The troubling phrase “nature deficit disorder” entered the American vernacular in 2005 with the publication of journalist Richard Louv’s book “Last Child in the Woods,” a bestseller that argued direct exposure to nature is essential to a child’s healthy physical and emotional development.
The book came out about the time we started noticing that supersized meals lead to supersized children, too many of whom have the body fat and cardiovascular efficiency of a bulldog. Louv starts his argument with a memorable quote from a San Diego fourth-grader (“I like to play indoors better ’cause that’s where all the electrical outlets are”) and in the years since, the author has been stumping for a national back-to-nature youth movement that rallies around the phrase “no child left inside.”
But for those of us who spend the majority of our time in the asphalt-and-electronica quicksand of modern Orange County, what Louv says about children is equally true of adults: “It takes time—loose, unstructured dreamtime—to experience nature in a meaningful way.”
Think of this month’s cover story about great local hikes [“Natural Treasures,” by Karin Klein] as a recovery guide for nature deficit disorder. We’re urging you to ditch the commuter mug for a Nalgene bottle, trade the Christian Louboutins for some Asolo hiking boots, and hit one of the local trails. We suspect the experience will lead you directly out of your rut.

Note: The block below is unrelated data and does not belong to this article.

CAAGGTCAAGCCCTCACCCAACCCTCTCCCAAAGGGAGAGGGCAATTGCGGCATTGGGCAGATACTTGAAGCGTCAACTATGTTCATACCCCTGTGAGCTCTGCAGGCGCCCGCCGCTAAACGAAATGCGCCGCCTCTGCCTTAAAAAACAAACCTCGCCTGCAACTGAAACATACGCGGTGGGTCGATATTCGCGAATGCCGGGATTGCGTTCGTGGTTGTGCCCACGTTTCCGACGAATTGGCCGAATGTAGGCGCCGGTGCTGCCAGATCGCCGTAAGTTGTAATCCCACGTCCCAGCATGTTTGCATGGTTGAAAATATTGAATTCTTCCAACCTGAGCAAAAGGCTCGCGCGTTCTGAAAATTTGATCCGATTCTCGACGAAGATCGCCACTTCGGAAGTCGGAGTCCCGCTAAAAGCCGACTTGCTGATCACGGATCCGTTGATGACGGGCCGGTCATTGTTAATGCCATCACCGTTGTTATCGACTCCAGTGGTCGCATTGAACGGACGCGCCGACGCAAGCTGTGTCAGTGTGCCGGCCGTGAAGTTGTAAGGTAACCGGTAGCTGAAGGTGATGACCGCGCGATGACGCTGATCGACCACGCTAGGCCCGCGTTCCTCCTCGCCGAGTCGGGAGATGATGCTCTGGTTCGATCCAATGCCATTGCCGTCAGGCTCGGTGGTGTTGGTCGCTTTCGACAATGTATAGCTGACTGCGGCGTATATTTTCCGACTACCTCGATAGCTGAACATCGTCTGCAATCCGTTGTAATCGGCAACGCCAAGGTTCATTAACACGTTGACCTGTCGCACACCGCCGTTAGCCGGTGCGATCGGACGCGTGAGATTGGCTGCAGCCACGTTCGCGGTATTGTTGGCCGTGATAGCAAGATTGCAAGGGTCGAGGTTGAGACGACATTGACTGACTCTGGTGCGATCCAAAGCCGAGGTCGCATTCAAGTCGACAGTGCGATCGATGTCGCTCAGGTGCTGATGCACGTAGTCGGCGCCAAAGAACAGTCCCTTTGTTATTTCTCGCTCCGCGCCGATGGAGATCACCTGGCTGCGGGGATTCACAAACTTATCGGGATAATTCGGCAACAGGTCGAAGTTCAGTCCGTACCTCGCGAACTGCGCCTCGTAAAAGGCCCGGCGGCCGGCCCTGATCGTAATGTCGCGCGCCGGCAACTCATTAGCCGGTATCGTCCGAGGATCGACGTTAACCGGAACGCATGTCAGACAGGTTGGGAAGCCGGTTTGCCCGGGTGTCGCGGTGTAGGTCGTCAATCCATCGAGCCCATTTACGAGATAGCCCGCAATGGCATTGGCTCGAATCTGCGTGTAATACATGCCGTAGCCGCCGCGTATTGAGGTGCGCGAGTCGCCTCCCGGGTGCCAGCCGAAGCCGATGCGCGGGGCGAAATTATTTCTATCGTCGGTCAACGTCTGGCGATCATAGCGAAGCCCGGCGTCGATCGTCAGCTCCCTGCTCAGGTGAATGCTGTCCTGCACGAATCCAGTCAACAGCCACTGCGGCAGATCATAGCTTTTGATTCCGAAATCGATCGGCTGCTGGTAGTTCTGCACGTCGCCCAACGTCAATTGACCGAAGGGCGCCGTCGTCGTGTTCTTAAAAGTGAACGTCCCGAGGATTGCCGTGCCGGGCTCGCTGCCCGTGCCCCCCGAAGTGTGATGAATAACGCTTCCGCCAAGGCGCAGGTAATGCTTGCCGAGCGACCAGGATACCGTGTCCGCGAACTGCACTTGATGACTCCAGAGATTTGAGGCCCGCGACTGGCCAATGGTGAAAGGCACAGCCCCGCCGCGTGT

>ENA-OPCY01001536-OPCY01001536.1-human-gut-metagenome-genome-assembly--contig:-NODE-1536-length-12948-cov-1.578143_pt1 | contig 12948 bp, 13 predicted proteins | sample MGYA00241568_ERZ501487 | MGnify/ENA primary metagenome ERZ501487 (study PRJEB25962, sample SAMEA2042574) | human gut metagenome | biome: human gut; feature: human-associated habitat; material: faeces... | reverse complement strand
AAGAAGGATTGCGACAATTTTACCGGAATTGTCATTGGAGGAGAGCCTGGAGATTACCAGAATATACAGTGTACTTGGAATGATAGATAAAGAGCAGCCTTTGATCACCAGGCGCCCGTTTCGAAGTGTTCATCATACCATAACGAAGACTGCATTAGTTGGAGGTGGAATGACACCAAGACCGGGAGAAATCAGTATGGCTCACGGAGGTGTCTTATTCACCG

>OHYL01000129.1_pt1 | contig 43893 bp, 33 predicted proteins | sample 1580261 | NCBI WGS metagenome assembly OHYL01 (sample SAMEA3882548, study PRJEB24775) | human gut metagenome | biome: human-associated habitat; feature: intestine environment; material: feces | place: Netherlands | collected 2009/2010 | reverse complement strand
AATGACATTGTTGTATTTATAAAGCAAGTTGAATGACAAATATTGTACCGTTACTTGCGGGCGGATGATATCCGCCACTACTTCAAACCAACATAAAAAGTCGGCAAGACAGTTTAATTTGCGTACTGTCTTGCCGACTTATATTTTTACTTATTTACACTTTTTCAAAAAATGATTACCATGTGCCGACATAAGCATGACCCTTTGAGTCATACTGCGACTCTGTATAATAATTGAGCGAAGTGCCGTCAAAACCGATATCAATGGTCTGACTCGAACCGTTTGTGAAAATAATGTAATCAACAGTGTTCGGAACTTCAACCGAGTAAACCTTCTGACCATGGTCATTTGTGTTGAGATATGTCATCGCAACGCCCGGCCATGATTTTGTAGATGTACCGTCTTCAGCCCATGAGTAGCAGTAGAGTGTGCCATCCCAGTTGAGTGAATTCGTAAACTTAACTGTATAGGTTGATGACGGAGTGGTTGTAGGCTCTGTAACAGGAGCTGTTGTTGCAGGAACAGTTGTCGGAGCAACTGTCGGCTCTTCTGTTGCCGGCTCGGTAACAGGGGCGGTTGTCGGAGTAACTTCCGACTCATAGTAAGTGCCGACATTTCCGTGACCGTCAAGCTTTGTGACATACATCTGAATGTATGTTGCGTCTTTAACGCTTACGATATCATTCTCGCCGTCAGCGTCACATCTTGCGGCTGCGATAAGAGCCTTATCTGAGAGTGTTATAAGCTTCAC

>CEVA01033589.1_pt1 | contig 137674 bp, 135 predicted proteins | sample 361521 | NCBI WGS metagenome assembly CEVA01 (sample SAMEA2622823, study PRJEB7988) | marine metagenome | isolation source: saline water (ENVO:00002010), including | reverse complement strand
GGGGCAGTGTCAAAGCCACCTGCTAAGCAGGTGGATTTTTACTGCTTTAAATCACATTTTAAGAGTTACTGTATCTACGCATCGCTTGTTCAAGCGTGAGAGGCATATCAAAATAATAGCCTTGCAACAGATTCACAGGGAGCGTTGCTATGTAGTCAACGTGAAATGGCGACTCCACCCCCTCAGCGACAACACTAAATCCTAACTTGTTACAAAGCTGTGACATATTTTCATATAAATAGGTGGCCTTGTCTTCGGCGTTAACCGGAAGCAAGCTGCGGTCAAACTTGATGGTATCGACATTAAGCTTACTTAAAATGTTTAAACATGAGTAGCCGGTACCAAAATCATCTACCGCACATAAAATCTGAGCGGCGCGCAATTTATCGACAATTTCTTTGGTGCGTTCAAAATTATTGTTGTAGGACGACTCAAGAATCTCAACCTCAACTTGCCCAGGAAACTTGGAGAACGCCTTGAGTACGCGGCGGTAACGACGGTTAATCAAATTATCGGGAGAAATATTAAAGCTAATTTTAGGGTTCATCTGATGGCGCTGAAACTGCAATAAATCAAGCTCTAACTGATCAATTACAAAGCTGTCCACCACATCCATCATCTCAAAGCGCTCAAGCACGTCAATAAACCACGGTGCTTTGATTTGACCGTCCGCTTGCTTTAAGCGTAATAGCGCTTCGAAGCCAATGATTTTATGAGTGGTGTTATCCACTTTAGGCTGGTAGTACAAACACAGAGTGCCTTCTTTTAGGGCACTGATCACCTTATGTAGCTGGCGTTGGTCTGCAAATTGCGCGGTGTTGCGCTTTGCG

Some of our featured treks, including the seaside Crystal Cove hike pictured on our cover, are accessible to just about everyone; others take you into the wild, beating heart of Orange County’s still-vast wilderness. We even include nearby places to get your carb or caffeine fix before you start walking.
But any one of our hikes can put soothing distance between you and your daily life as a freeway warrior, email mainliner, and iPhone addict. All you need are a few basic supplies, decent footwear, maybe a walking stick. You’ll feel better. You’ll look better. And at work on Monday morning, you can talk about something other than traffic and Twitter.
Martin J. Smith
Illustration by John Ueland